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VINTAGRAPH • WPA • WWII • THE NEW ZEALAND FOREST, c. 1950

The Shopping Center: 1952

The Shopping Center: 1952

April 30, 1952. "Great Neck Shopping Center, Great Neck, Long Island. Lathrop Douglass, architect." Graveyard of forgotten brands: Hudson, Studebaker, Wanamaker. Seen here earlier. Gottscho-Schleisner photo. View full size.

 

Expensive car...

The Hudson convertible down the row is a high-dollar car these days. Restored drop-tops regularly trade in six-figures.

A Hudson Family

I always take notice when I see a late '40s or early '50s Hudson, because members of my family were probably involved in building it. My grandfather was a body panel die setter for Hudson during that entire period, and my father was working his way through high school and college swinging Hudson engine blocks.

Oh, and my grandmother worked for many years behind the cosmetics counter at the Hudson's department store in downtown Detroit. The store's founder, Joseph L. Hudson, also provided the car company with its seed capital, thereby becoming the namesake of those unique, low-slung, vehicles.

What a joy

to look at this parking lot and see these wonderful cars that were all different. Very different. Consider the late 40s Studebaker and early 50s Hudson. Would anyone confuse one for the other? Or could anyone confuse a 50s or 60s Buick, Cadillac or Ford with anything else? I can’t imagine local car shows 50 years from now featuring the wierd (think Pontiac Aztec), uninspired stuff served to us today. True, modern cars are light years ahead functionally, but is that the measure of what "motoring" is all about? For my money I would prefer the Hudson Hollywood convertible on a crisp fall day with an endless source of two lane country road, accompanied by a pretty woman all bundled up in a wool blanket, and a thermos of coffee. Would not need an MP3 or disc player as conversation with a lovely companion is infinitely better.

Different perspective

We're looking almost due east in this photo. The church peeking above the shopping plaza at the center of the photo was a Methodist (I think) church, which for the last 20 or so years has been known as "the Global Harmony House," the U.S. headquarters of the India-based spiritual organization Brahma Kumaris.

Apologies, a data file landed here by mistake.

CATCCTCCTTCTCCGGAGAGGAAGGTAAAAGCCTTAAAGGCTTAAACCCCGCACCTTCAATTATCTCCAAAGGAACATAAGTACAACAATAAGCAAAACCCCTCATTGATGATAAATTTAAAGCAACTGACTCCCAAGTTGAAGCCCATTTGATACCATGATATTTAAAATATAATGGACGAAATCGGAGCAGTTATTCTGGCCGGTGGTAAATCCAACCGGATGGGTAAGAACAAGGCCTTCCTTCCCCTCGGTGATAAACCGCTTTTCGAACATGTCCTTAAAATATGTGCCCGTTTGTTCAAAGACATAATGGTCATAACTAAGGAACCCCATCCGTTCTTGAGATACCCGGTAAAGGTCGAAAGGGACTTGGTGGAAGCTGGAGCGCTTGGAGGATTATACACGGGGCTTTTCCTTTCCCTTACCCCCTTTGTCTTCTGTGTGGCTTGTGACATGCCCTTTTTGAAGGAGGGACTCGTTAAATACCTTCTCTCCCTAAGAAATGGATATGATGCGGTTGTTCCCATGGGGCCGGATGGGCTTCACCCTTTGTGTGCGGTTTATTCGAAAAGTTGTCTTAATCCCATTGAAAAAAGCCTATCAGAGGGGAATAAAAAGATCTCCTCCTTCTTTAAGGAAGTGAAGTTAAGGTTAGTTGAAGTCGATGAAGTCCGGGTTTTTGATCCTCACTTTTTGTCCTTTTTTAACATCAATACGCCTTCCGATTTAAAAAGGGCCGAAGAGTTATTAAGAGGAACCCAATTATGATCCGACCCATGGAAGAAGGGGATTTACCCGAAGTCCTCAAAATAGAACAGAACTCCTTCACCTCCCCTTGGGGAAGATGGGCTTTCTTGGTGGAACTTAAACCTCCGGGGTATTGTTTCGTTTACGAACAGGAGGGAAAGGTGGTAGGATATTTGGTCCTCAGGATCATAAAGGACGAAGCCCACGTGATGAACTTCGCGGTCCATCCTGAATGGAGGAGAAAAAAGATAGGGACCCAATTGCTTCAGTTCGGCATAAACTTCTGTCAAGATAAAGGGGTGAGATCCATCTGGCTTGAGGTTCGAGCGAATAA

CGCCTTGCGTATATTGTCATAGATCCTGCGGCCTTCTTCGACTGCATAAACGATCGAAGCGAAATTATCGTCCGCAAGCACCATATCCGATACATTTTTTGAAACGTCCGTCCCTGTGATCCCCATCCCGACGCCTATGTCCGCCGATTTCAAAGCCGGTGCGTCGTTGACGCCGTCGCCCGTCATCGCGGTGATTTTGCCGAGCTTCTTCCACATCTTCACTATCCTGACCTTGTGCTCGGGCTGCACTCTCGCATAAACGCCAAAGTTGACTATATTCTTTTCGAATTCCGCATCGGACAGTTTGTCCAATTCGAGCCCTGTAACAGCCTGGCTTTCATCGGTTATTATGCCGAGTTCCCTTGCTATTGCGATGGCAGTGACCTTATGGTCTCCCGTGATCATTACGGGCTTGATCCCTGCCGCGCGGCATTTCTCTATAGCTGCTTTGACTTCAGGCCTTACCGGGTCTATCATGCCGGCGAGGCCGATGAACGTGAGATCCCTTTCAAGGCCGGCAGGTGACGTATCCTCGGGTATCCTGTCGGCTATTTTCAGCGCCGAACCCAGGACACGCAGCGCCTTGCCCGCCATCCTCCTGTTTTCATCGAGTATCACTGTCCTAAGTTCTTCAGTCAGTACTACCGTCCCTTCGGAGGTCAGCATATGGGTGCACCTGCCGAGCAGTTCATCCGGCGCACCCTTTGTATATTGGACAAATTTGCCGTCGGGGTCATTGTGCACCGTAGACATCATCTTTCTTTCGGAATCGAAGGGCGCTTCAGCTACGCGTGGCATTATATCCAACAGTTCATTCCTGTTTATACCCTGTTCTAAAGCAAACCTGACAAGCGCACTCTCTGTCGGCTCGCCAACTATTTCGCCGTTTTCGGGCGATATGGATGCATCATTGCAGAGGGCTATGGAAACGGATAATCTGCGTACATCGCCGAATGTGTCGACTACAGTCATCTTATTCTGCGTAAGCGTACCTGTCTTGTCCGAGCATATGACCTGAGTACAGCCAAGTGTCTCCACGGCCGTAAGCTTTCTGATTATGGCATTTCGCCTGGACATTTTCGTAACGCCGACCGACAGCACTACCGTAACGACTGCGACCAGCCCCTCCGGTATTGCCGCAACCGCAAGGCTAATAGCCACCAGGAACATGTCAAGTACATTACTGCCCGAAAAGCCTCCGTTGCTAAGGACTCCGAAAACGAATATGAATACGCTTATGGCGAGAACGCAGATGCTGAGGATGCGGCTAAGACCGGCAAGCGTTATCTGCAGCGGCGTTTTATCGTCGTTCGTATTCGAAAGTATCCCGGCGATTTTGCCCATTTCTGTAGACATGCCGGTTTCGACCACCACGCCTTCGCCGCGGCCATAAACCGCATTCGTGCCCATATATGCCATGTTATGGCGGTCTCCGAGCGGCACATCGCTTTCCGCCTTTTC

The apartment buildings on the left are in a triangle formed by South Middle Neck Road, Station Plaza, and Barstow Road, immediately the south of the Great Neck station on the Long Island Rail Road. All of them were built in the late 1920's, in the last burst of significant private-sector construction prior to the Great Depression and World War II. Real estate agents in the New York area typically call apartment buildings from that era "pre-war." It's an important selling point, as pre-war buildings often are more spacious and soundly built than their post-war counterparts. Today these buildings are cooperatives, a type of housing ownership very popular in the New York area but rather uncommon elsewhere.

Speaking of the Long Island Rail Road (*never* Railroad), a main reason why Great Neck became a popular upscale suburb is the fact that it's a reasonably quick train ride from Penn Station. It is on the Port Washington line, which unlike the LIRR's other routes does not go through the delay-prone transfer station at Jamaica, and therefore is more reliable than the others.

It's hard to tell from this angle, but the stores at the far left, past the two-story drugstore (today TD Bank) are not part of the Garden of Great Neck plaza, but are on the opposite side of South Middle Neck Road. The buildings housing these stores are still around, but like the plaza itself have been greatly renovated over the decades.

Short Life

Wanamaker's didn't stay there very long, they closed in mid-1955. Stern Brothers replaced them and they bit the dust in 1961, followed by a branch of the Jamaica, NY, based Gertz Department store which lasted until 1979. If my memory serves me correctly I believe there was an Abraham & Strauss store at that same location. In any case I could only track two more tenants, both Supermarkets, Edwards and later Waldbaums.

The Good Old Days!

When you could leave your car window open, and nothing would be missing when you returned.

When you could leave your bike ouside a store without it being chained to anything, and finding it right where you left it when you returned.

BTW - there appears to be a lighting fixture attached to the tree; nice touch....

Almost same spot today

Wanamaker's is behind the tree and in now a grocery called Waldbaums.


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